Caprice but seldom fails to press The mind of second childishness : What sooner can our laughter move Than hearing dotards making love? Or see an old enfeebled creature Dress'd for a ball or fete-champetre? And hear him give his workmen orders To extend his views-put down bis borders To make the mansion of a piece, Old Gothic yields to new Chinese.

But pity here shall draw her veil, Nor at the faults of age shall rail: Age from the Muse should find protection, Youth link'd to Folly, her correction. Nor will she use the lash severe, But bids her votaries to steer Free of Caprice- the child of freak, And cousin of ill-humour'd pique, Projector base of discontent, Disgustful, sour, impertinent; Whose sway the bosom's peace distracts, Who knows nor why, nor how it acts, But, like an evil-minderl poet, Disturbs the rest of all who know it.

THE SOLITARY REAPER. BEHOLD her, single in the field,

Yon solitary Highland lass! Reaping and singing by herself;

Stop here, or gently pass !

Alone she cuts and binds the grain,
And sings a melancholy strain;
O listen! for the vale profound
Is overdowing with the sound.
No Nightingale did ever chaunt

So sweetly to reposing bands
Of travellers, in some shady haunt,

Among Arabian sands :
No sweeter voice was ever heard
la spring-time from the Cuckoo bird,
Breaking the silence of the seas,
Amongst the farthest Hebrides.
Will no one tell me what she sings?

Perhaps the plaintive numbers flow For old, unhappy, far-off things,

And battles long ago : Or is it some more humble lay, Familiar matter of to-day! Some natural sorrow, loss, or pain, That has been, and may be again! Whate'er the theme, the maiden sung

As if her song could have no ending; I saw her singing at her work,

And o'er the sickle bending;
I listen'd till I had my fill;
And, as I mounted up the hill
The music in my heart I bore,
Long after it was heard no more.

But the eyes of a lover, a friend, or a brothis,
Can see nought in thee but the flame of another,
On me then thou'rt lost, for thou never can't

prove
The emblem of faith, or the token of love!
But ah! had the ringlet thou lov'st to surround,
Had it e'er kiss'd the rose on the cheek of my

dear, What ransom to buy thee could ever be found, Or what force from my heart the possession

could tear! A mourner, a suff'rer, a wand'rer, a ranger, In sickness, in sadness, in pain, or in danger, In my heart I would wear thee 'till its last pulse

were over, Then together we'd sink, and I'd part thee no

* more.

THE COTTAGE.

TO ISABELLA.

LINES, OR RETURNING A RING TO A YOUNG LADY. Thou emblem of faith, thou sweet pledge of

a passion, That heaven has reserv'd for one happier than

me, On the hand of the fair go resume thy lov'd

station, Go bask in the beams that are lavish'd on

thee. And when some past scene thy remembrance re

calling, Her bosom shall rise to the tear that is falling, With the transport of love may no torture com

bine, Bat be her's all the bliss, and the suffering mine. Yet say to thy mistress, 'ere yet I r-sign thee,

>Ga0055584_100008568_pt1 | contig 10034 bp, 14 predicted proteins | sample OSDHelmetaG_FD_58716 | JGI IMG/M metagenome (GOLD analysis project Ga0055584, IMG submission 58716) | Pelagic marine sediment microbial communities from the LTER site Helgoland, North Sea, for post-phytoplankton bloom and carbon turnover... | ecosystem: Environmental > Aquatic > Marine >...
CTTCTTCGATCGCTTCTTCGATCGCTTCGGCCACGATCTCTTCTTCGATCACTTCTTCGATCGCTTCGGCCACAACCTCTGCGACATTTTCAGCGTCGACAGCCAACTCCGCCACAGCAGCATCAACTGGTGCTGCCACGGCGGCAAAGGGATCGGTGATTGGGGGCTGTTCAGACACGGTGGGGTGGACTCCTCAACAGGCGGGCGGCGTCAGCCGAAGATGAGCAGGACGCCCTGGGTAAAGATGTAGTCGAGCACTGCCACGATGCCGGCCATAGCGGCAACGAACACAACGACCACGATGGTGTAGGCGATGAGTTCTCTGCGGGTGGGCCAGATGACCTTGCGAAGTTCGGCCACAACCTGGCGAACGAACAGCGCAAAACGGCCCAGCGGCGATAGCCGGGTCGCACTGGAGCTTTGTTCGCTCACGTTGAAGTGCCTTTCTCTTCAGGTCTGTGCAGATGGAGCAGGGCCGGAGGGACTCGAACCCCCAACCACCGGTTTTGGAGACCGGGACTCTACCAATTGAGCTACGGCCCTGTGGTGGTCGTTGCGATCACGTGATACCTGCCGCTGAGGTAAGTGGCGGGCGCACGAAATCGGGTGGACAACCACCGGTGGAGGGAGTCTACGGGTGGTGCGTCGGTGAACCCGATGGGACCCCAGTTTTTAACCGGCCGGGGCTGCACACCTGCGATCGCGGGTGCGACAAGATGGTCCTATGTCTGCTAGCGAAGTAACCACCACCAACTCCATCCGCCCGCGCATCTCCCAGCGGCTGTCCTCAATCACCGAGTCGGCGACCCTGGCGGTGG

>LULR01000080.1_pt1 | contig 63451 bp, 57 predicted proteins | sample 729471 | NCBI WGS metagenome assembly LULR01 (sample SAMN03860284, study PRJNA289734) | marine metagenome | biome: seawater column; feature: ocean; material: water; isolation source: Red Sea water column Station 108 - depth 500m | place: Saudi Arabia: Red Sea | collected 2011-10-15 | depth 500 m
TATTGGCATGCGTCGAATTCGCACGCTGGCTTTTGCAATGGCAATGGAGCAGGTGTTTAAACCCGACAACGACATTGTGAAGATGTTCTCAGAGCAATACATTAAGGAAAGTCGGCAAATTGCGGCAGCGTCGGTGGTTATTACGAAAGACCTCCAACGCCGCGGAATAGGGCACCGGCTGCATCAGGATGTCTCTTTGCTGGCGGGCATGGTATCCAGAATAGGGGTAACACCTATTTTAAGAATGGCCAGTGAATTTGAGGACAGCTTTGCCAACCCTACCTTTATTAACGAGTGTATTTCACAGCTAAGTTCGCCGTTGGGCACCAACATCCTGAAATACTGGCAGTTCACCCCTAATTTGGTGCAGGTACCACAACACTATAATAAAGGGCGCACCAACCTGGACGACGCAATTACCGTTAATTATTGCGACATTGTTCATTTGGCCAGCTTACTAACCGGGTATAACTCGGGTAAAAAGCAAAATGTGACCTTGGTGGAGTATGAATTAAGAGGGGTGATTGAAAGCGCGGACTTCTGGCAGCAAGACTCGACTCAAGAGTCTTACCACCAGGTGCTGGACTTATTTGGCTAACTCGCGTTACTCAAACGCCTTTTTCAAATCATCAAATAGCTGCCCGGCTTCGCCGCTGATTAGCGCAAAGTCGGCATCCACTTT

Ah! say why thy charms so indifferent to me; To her thou art dear, then should I not adore thee?

Can the heart that is her's be regardless of thee.

On share my cottage gentle maid,

le only waits for thee, To give a sweetness to its shade,

And happiness to me.
Luxurious pride it cannot boast,

Tis all simplicity;
No perfumes from Arabia's coast,

Nor glitt'ring gems thou'lt see.
The hawthorn with the woodbine twin'd

Present their sweets to thee;
And ev'ry halmy breath of wind,

Is fill'd with harmony.
Here from the splendid gay parade

Of noise and folly free,
No sorrows can my peace invade,

If only blest with thee.
A truly fond and faithful heart,

Is all I offer thee;
And can'st thou see me thus depart,

A prey to misery?
Then share my cottage, dearest maid,

It only waits for thee,
To add fresh beauty to its shade,

And happiness to me!

PUBLIC AMUSEMENTS FOR AUGUST.

FRENCH THEATRE.

so unfortunate as unconsciously to displease your

friend. MAIDS TO BE MARRIED.

Ursule. Impossible! [Continued from Page 50.]

Sainville. Then it is the effect of one of her

caprices; and you must own that my prospect . (Enter URSULE, listening.)

of happiness with her, is not very bright. But Sainville. You avoid me so scrupulously that why should I be in a hurry to marry, and seek for I cannot interpret your conduct in a different | a wife in Mr. Jaquemin's family? his daughters manner.

and wards are not the only ladies on earth; and Louise. Well, Sir, I am an artless girl and will Louise is not the only one who is adorned with reveal exactly what agitates my heart.

sense and beauty, for I have an instance of the Ursule (aloud). Louise, you are wanted, the contrary before me. servants and housekeeper desire to receive your Ursule. I feel how unworthy I am of such a commands.

compliment. I have no caprices it is true, but Louise (low to Ursule). What a weight of || I am incapable of committing an act of deceit, embarrassment you have taken off my mind.) and though Mr. Jaquemin invited me this morn(Alnud) I am going.

ing to enter the lists with his wards and daughters, Sainville. You had promised to give me an || I will only speak of Louise to you. explanation of your conduct.

| Sainville. Let me never hear of her any more, Louise. You are destined by my father, I think I beseech you. you said, to become my husband; but, Sir, there Ursule, Let me try to find the cause of this

Ursule. Let me try are other young ladies in this house who are quarrel. Is it not that you have told her your equally worthy of your addresses; Agathe || intention of living in the country? and Pauline, for instance.

Sainville. Well ? Sainville. They are undoubtedly very amiable; | Ursule. It has probably chagrined Louise, who yet I should prefer

without acknowledging it, secretly wishes to settle Louise. The truth is, they have rejected you, || at Paris. they have just now declared it to me; and do

Sainville. This piece of information puts an you believe that after having obtained this know.